Sidney Crosby didn't make the All-Star Game; does it mean anything?

The NHL All-Star Game will take place Jan. 31 in Nashville and as usual, it will include many of the biggest names in the league today. There’s Alex Ovechkin and Patrick Kane and Jonathan Toews and P.K. Subban and rising stars like Jamie Benn and Vladimir Tarasenko. There won’t be Sidney Crosby, though.

The Pittsburgh Penguins captain, who has surprisingly enough been to only one All-Star Game in his career, will not be among those honored in Nashville. Only this time, it wasn’t because he wasn’t available due to injury or because the Olympics or lockout cancelled the game. 

With 31 points this season, he ranks 36th in NHL scoring. His production hasn't been bad and he's heated up of late, but it hasn't been what we expect from the player widely considered still to be among the game’s best. Perhaps his production should have been just enough for him to make the team that will represent the Metropolitan Division in the 3-on-3 tournament format the league will use. If not that, maybe reputation would have gotten him in.

However, the new All-Star Game format for this year made for tough decisions. Each team had to have a representative and the four rosters divided by division would only allow for six forwards. The fact is, there were more deserving players this year, which still feels weird to say.

For instance, New Jersey Devils forward Mike Cammalleri might have a bigger gripe than Crosby at this point. His 35 points, tied for third most in the division, were not enough for him to make it this year. Evgeny Kuznetsov, whose 37 points is tied for the division lead, also didn’t make it – beaten out by teammate Nicklas Backstrom for a spot. John Tavares, despite a similar-to-Crosby struggle with 29 points in 37 games also made the team over perhaps more-deserving teammate Kyle Okposo, likely on name recognition.

The Penguins, who have struggled collectively as a team this year, will send two all-stars. Evgeni Malkin has risen above Pittsburgh’s struggles to pot 37 points so far this season to lead the team. Kris Letang has fought through injuries to put up an impressive 24 points in 30 games. Both belong there.

But if there’s one thing this indicates, it's that the NHL maybe doesn’t feel the need to force Crosby and his star power into one of their big events, unlike in years past. There's a reason he's already played in three outdoor games, including the first ever Winter Classic.

Think about it. If Crosby had the kind of season he is having now, or at least was having before he started to heat up in December, just a few years ago, would the NHL have tried to force him in? You’d have to think yes, even under the new format. That’s where this decision becomes a little more interesting.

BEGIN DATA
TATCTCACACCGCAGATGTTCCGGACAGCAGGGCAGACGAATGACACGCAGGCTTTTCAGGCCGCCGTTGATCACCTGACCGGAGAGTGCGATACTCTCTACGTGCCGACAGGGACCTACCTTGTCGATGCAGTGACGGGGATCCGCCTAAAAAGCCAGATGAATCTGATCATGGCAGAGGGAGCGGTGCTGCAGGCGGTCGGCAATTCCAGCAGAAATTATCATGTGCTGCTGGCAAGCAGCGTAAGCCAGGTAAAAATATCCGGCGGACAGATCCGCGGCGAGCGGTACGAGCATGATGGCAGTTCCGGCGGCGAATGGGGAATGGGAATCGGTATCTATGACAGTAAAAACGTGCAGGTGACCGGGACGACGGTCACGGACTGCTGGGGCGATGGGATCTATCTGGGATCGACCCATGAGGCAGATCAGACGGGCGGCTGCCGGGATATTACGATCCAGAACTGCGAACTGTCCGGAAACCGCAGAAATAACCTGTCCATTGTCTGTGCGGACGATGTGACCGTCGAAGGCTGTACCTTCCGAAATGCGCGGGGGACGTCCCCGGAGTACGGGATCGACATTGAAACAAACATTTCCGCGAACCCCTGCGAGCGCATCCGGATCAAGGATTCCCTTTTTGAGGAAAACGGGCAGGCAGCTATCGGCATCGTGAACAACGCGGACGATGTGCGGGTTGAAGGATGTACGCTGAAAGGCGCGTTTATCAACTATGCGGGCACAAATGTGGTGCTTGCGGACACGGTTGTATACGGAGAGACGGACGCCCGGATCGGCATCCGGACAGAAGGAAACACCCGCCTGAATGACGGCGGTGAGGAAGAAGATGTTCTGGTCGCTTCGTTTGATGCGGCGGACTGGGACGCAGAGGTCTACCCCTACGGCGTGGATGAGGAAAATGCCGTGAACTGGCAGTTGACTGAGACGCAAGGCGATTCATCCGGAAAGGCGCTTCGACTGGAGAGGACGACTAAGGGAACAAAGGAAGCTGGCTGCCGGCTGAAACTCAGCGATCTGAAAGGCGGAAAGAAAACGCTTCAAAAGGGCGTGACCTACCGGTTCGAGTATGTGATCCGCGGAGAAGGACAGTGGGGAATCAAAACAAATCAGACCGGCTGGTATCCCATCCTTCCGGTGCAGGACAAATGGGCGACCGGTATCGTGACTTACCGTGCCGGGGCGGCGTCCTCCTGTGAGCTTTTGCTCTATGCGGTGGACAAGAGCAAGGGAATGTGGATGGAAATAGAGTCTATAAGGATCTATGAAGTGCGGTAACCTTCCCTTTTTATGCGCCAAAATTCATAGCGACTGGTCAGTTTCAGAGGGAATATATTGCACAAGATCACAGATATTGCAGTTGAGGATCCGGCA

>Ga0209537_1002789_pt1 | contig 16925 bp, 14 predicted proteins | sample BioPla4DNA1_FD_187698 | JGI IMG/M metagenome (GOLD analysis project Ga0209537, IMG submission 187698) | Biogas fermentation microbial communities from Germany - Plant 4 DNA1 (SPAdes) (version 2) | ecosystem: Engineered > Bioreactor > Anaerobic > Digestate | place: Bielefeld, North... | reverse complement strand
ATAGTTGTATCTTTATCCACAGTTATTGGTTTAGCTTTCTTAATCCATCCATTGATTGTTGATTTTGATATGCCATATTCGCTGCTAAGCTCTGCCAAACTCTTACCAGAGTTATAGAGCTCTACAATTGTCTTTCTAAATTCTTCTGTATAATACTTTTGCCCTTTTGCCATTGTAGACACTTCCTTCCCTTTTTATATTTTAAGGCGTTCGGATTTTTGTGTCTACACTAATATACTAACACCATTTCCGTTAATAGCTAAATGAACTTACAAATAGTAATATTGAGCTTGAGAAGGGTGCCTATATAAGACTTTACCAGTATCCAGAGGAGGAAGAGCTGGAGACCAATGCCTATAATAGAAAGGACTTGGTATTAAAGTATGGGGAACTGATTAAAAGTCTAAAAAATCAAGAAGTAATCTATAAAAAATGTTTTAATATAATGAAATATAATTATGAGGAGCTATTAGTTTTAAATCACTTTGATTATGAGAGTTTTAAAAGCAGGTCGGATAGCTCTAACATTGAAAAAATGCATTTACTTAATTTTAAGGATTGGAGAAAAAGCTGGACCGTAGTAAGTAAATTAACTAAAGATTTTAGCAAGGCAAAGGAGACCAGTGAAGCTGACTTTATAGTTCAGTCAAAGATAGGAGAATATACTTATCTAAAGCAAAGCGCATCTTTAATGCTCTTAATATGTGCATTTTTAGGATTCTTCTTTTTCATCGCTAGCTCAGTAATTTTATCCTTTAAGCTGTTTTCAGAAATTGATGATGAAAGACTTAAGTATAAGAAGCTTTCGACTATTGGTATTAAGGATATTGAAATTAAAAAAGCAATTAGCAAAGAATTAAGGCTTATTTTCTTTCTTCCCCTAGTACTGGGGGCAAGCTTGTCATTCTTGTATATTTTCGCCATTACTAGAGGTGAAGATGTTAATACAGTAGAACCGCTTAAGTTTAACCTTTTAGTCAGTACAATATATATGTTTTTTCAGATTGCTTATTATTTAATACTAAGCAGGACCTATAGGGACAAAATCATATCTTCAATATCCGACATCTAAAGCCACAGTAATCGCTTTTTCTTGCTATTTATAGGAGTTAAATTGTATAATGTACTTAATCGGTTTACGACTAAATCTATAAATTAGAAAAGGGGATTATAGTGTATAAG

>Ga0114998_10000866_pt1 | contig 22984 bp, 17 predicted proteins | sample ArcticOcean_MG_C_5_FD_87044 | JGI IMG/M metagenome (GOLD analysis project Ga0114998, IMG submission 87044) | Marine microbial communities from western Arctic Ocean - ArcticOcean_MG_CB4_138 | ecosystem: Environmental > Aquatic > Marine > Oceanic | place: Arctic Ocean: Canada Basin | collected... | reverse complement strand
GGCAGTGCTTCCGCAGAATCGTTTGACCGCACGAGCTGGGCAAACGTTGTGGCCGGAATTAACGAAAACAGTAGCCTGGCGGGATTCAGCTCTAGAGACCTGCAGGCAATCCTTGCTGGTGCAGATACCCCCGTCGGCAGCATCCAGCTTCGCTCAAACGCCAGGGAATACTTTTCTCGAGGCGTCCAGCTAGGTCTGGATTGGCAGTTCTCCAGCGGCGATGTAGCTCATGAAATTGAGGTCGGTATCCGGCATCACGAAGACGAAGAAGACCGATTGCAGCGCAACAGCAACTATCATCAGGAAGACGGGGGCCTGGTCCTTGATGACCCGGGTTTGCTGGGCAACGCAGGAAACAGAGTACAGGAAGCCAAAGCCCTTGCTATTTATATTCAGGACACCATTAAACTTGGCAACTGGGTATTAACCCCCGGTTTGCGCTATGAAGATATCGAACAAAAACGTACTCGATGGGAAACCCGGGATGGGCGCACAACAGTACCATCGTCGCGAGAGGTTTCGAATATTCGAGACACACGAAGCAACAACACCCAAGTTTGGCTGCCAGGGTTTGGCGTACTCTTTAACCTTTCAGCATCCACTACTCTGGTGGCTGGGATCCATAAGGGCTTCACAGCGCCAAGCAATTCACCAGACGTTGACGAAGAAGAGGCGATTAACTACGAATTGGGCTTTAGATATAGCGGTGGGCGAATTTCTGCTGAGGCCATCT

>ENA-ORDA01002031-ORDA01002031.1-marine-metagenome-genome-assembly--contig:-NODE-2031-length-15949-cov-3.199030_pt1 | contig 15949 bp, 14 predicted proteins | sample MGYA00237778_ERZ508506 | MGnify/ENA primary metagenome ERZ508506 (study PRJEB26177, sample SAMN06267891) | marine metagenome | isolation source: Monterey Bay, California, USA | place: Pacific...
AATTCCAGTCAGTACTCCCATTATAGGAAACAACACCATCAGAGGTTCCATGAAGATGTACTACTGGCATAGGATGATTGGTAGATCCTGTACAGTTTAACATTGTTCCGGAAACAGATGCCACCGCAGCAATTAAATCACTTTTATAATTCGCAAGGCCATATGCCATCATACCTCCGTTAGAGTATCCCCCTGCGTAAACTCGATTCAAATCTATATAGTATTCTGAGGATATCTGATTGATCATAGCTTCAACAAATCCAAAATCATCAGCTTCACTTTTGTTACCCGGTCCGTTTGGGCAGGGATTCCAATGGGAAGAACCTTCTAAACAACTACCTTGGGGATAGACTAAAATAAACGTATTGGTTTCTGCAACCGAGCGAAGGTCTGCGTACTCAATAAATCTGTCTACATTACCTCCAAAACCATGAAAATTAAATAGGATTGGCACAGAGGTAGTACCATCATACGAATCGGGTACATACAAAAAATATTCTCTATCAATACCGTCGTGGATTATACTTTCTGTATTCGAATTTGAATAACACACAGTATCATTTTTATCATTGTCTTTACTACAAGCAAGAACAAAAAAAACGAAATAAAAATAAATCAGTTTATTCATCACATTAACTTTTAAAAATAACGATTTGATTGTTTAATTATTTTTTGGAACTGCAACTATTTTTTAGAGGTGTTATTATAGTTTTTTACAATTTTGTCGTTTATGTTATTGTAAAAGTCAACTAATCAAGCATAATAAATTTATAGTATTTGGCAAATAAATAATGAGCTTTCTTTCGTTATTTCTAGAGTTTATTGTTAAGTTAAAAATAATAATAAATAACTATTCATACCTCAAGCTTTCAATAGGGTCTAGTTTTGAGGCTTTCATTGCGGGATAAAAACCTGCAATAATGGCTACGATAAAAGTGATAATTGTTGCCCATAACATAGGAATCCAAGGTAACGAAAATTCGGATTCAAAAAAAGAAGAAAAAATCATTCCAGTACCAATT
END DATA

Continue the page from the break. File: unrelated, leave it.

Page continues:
From a marketing perspective, seeing Crosby skating alongside Alex Ovechkin, who will captain the Metropolitan team, would have made for some fun television and a marketing angle featuring the league’s biggest stars. Any chance the league had to put those two center stage for the better part of the last decade was exploited. It had to be. They were the name guys in the league.

Not now, though.

Suddenly, new stars are emerging. More names are becoming known. Crosby remains the most marketable player in the league, bar none. But he’s not the only one, or one of two, anymore. That actually may say more about the league and where it’s headed than it does Crosby.

Had the fans wanted to see him badly enough, they could have voted him in as one of the four captains. Ovechkin won the vote for the division, however. Unfortunately, the NHL scrubbed the results page from the internet to see where Crosby finished.

We know he's still probably the most famous player the league has on the national sports scene. Everything Crosby does is news, big news.

He still had the second highest-selling jersey in the league according to the NHL in 2014 – the 2015 numbers aren’t public yet. Patrick Kane and Jonathan Toews, however, were No. 1 and No. 3 respectively, as the Blackhawks’ popularity continues to soar. Ovechkin was fifth, by the way, trailing New York Rangers goalie Henrik Lundqvist. There's a growing crowd at the top of the league when it comes to national notoriety now.

Undoubtedly, Crosby is still one of the most important stars in the league. Fans either love him or hate him. It’s a LeBron James-type effect, though on a much smaller scale. That polarizing existence is what makes Crosby such an attention-grabbing athlete on top of his excellence through his first 11 seasons in the league.

If you’re a Penguins fan, this is probably a blessing in disguise. Crosby has been on fire of late and avoiding any unnecessary risk of injury or fatigue is a very good thing. The captain has to be on his game and ready for a playoff push as the Pens recover from their sluggish start.

If you’re a fan of the NHL, it’s probably going to be a little disappointing not to see him there (unless you’re among the many Crosby haters out there who are loving this right now). He’s still important, but maybe this is a small indication that he’s not as important as the league needed him to be over the previous 10 years.

Sidney Crosby won't be in Nashville for the All-Star Game. (USATSI)
Sidney Crosby won't be in Nashville for the All-Star Game.(USATSI)
CBS Sports Writer

Chris Peters has been a hockey writer for CBS Sports since 2012. Prior to that, he wrote for numerous outlets and edited the United States of Hockey blog, covering the sport at all levels. Peters also... Full Bio

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